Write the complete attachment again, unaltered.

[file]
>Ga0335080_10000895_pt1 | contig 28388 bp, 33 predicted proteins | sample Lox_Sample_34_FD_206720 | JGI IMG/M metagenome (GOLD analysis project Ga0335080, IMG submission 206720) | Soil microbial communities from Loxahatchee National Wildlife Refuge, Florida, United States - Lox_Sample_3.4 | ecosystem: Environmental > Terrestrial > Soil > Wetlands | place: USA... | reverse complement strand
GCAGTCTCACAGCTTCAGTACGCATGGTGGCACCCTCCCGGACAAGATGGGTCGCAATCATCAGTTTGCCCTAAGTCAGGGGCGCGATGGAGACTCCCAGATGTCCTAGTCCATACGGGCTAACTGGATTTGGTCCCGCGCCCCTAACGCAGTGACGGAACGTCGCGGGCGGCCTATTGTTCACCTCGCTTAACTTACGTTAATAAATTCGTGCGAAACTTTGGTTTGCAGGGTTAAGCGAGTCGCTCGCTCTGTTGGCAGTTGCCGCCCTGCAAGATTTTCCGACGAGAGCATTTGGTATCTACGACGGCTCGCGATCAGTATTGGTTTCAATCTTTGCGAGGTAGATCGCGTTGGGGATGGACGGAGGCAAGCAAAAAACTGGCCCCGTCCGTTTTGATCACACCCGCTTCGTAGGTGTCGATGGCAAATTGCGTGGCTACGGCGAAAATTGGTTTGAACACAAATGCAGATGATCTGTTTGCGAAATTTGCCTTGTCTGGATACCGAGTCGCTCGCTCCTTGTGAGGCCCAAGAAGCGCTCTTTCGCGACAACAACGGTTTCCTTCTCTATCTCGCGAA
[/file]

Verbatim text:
>Ga0335080_10000895_pt1 | contig 28388 bp, 33 predicted proteins | sample Lox_Sample_34_FD_206720 | JGI IMG/M metagenome (GOLD analysis project Ga0335080, IMG submission 206720) | Soil microbial communities from Loxahatchee National Wildlife Refuge, Florida, United States - Lox_Sample_3.4 | ecosystem: Environmental > Terrestrial > Soil > Wetlands | place: USA... | reverse complement strand
GCAGTCTCACAGCTTCAGTACGCATGGTGGCACCCTCCCGGACAAGATGGGTCGCAATCATCAGTTTGCCCTAAGTCAGGGGCGCGATGGAGACTCCCAGATGTCCTAGTCCATACGGGCTAACTGGATTTGGTCCCGCGCCCCTAACGCAGTGACGGAACGTCGCGGGCGGCCTATTGTTCACCTCGCTTAACTTACGTTAATAAATTCGTGCGAAACTTTGGTTTGCAGGGTTAAGCGAGTCGCTCGCTCTGTTGGCAGTTGCCGCCCTGCAAGATTTTCCGACGAGAGCATTTGGTATCTACGACGGCTCGCGATCAGTATTGGTTTCAATCTTTGCGAGGTAGATCGCGTTGGGGATGGACGGAGGCAAGCAAAAAACTGGCCCCGTCCGTTTTGATCACACCCGCTTCGTAGGTGTCGATGGCAAATTGCGTGGCTACGGCGAAAATTGGTTTGAACACAAATGCAGATGATCTGTTTGCGAAATTTGCCTTGTCTGGATACCGAGTCGCTCGCTCCTTGTGAGGCCCAAGAAGCGCTCTTTCGCGACAACAACGGTTTCCTTCTCTATCTCGCGAA